When the amorphous precursors were reacted hydrothermally at temperatures above 95 °C, only anhydrous crystalline compounds were observed in both systems (Table 2). At 165 °C, kozoite-(Nd) was the main phase formed within the first 24 hours and with time its crystallization to a different polymorph, hydroxylbastnasite-(Nd) [NdCO3(OH)] (ICSD 2880), was observed. The isomorph, hydroxylbastnasite-(La) [LaCO3(OH)],35,49 was the product of the transformation of kozoite-(La) [LaCO3(OH)] in the La system (Table 1). The phase evolution of the experiments carried out at 220 °C is similar to those at 165 °C in that at both temperatures, the final product was a hydroxylbastnasite-(REE) (Fig. 6a and b, upper patterns). In the La system, kozoite-(La) was always observed at the beginning of the experiment and its transformation to hydroxylbastnasite-(La) [LaCO3(OH)] was completed within 7 days. This evolution was similar in the Nd system, but in some cases kozoite-(Nd) was not observed and hydroxylbastnasite-(Nd) formed directly from ANC within the first three hours of reaction.

The comparison between the XRD patterns of REE-bearing carbonate isomorphs obtained in identical experiments in the La and Nd systems showed larger unit cell parameters and Scherrer crystallite sizes for the La-bearing carbonates (lanthanite, kozoite, hydroxylbastnasite) than for the Nd-bearing isomorphs (Table 3).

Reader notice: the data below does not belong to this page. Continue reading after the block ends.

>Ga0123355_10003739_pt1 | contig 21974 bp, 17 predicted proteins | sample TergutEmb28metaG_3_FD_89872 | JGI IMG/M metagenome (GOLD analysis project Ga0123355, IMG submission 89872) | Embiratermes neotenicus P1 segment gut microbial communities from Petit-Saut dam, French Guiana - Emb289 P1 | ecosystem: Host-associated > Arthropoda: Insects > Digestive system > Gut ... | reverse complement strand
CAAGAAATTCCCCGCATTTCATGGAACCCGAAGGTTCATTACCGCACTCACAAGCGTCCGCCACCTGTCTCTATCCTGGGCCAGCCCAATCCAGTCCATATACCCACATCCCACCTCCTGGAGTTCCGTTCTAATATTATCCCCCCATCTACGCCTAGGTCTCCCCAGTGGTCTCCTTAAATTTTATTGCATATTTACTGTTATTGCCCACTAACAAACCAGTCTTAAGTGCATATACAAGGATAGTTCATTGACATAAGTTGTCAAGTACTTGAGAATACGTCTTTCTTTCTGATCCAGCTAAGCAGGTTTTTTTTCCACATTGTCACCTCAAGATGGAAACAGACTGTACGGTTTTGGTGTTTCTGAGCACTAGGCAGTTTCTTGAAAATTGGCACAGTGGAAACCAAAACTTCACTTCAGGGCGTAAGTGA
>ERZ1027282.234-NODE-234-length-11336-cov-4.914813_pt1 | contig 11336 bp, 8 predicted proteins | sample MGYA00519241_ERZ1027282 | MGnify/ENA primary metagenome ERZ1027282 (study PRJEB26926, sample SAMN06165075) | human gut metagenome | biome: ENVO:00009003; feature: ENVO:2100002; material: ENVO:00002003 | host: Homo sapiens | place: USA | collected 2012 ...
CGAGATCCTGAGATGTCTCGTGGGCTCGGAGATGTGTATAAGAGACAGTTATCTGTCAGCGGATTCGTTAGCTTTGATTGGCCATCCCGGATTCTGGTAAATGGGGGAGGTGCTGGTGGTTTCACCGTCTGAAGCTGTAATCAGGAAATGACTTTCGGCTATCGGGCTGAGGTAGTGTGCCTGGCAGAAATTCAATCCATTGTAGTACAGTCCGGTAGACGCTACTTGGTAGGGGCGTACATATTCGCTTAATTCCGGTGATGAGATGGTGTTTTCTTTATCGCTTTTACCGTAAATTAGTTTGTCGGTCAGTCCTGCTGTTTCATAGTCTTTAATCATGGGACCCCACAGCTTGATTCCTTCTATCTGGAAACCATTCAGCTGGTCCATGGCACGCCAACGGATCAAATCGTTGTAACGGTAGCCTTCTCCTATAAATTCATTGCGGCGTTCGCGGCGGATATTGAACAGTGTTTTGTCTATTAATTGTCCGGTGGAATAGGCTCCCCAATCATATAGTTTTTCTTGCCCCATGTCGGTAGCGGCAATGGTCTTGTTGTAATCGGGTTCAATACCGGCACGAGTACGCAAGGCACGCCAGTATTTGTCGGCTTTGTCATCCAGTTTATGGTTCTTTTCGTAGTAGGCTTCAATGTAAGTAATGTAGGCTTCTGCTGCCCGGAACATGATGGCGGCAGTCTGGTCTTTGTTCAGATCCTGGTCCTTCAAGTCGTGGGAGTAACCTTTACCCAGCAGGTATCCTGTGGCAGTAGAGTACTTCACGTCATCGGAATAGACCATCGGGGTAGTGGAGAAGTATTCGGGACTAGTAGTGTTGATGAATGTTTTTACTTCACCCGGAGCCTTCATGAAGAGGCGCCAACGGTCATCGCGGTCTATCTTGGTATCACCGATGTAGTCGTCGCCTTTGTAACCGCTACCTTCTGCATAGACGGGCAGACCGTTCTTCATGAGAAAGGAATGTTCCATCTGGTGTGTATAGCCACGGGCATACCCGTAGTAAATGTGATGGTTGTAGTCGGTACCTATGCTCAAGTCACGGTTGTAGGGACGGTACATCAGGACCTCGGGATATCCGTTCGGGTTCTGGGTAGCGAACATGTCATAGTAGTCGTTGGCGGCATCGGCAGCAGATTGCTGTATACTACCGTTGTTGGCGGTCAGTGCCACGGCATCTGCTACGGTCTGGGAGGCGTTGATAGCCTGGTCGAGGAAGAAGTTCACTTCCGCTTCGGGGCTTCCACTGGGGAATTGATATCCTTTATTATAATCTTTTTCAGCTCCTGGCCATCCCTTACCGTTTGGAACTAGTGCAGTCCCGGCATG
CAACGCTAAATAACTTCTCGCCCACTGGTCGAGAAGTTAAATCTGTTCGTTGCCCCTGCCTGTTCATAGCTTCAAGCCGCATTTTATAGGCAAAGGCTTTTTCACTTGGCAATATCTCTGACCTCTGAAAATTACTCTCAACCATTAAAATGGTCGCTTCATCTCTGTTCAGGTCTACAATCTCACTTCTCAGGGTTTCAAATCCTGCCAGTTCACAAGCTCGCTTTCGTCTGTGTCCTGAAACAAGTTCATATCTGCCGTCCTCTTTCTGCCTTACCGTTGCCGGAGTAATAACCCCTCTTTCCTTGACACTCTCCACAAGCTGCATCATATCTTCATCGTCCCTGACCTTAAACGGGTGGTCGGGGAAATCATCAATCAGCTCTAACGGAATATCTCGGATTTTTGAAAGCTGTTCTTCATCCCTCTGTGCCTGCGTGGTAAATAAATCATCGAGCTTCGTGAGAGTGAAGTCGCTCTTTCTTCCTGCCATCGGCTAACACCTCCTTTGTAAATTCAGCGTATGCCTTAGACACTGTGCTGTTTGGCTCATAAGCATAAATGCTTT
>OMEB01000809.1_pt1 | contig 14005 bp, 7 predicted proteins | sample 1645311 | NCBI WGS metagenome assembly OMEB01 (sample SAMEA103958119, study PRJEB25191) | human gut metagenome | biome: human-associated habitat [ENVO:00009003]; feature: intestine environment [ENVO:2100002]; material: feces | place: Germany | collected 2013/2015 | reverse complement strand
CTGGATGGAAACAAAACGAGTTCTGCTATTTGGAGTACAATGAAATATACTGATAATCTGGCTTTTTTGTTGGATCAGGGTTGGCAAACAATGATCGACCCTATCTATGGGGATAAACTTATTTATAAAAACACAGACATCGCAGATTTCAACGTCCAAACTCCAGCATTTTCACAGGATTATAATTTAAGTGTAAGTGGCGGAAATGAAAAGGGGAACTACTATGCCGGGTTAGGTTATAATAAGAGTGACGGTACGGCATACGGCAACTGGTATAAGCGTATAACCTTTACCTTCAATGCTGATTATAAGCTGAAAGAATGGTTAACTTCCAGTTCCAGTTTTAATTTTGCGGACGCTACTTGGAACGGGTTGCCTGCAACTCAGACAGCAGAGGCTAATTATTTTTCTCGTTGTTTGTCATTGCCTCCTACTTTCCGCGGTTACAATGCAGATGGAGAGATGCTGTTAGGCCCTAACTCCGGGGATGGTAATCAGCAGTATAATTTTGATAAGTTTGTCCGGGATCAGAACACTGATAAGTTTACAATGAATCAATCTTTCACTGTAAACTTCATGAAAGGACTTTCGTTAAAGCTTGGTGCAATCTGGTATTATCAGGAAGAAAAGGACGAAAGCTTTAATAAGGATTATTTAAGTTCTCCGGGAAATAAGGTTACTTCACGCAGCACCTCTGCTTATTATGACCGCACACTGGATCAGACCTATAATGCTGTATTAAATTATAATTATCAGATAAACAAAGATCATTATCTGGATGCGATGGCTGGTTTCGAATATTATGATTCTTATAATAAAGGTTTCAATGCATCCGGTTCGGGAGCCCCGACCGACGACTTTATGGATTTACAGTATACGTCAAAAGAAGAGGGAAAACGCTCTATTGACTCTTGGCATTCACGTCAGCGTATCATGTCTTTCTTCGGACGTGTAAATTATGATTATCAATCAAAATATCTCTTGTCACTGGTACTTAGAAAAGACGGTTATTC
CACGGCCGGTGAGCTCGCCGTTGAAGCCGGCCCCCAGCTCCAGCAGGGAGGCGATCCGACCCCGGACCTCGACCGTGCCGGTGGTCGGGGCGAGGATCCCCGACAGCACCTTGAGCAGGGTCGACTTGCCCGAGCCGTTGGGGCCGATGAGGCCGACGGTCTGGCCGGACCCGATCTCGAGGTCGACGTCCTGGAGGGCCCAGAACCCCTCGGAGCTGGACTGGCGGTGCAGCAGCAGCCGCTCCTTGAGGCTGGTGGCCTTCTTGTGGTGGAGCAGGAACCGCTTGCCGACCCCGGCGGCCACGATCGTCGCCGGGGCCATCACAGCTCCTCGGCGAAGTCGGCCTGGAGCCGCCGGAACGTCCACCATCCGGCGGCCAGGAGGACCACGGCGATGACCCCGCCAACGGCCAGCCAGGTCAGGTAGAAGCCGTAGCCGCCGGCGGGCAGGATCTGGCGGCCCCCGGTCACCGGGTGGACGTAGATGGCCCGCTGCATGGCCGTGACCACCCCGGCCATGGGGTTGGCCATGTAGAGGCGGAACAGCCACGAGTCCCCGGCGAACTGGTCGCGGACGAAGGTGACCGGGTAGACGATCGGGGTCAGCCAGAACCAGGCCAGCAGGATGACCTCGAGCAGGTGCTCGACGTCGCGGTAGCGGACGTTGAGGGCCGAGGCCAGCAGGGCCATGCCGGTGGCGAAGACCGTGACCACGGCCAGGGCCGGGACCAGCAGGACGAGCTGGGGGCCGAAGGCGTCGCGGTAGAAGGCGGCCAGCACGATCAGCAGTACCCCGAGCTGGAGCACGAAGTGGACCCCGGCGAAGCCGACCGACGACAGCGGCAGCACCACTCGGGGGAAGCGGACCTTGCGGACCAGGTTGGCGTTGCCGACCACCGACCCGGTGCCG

Table 3 Comparison of the cell parameters and crystallite sizes of La or Nd bearing minerals. Unit cell parameters as a function of ionic radius for lanthanite, kozoite and hydroxylbastnasite have been determined as a function of the ionic radius of the trivalent rare earth ion species
Mineral Cell parameters La Nd Unit cell parameters as a function of the ionic radius of the RE3+ ion Crystallite size, La [nm] Crystallite size, Nd [nm]
Lanthanite (21 °C) a [Å] 8.9894 8.8889 a = 1.4357 r + 7.3383 >200 31
b [Å] 9.5734 9.4299 b = 2.05 r + 7.2159
c [Å] 17.0265 16.8996 c = 1.8129 r + 14.942
Vol [Å3] 1465 1416
Tengerite (60 °C) a [Å] 6.2288 14
b [Å] 9.4316
c [Å] 15.5623
Vol [Å3] 914
Kozoite (165 °C) a [Å] 5.0357 4.9662 a = 0.9929 r + 3.8939 113 54
b [Å] 8.5835 8.4982 b = 1.2186 r + 7.1821
c [Å] 7.4023 7.2325 c = 2.4257 r + 4.6127
Vol [Å3] 320 305
Hydroxylbastnasite (220 °C) a [Å] 12.6294(95) 12.3579 a = 3.8786 r + 8.169 121 109
c [Å] 10.0321(78) 9.9025 c = 1.8514 r + 7.903
Vol [Å3] 1386 1309


The FEG-SEM images (Fig. 7 and 8) produced in the wet-ambient (21 °C) experiments showed that the first crystalline La-carbonate phase formed from the ALC, lanthanite-(La), consisted of small (2–4 μm) crystal plates in rosette-like aggregates with a maximum diameter of ∼10 μm (Fig. 7a). After a long reaction time (60 days) these transformed into 1–2 μm sized kozoite-La prisms (Fig. 7b). In the hydrothermal experiments at 60 and 95 °C, small oval particles (<3 μm in size) were observed (Fig. 7c), corresponding to the neoformed crystals of kozoite-(La) identified by XRD at 24 h (60 °C) and 1 h (95 °C). After further aging or above 165 °C, kozoite-(La) was present as well-developed elongated sub-micron-sized prisms grouped in dumbbell shaped aggregates (up to 8 μm in size; Fig. 7d). Finally, these elongated prisms transformed to triangular pyramids of hydroxylbastnasite-(La) (<3 μm in size, Fig. 7e), which were the crystalline end products at 165 and 220 °C (Fig. 7f).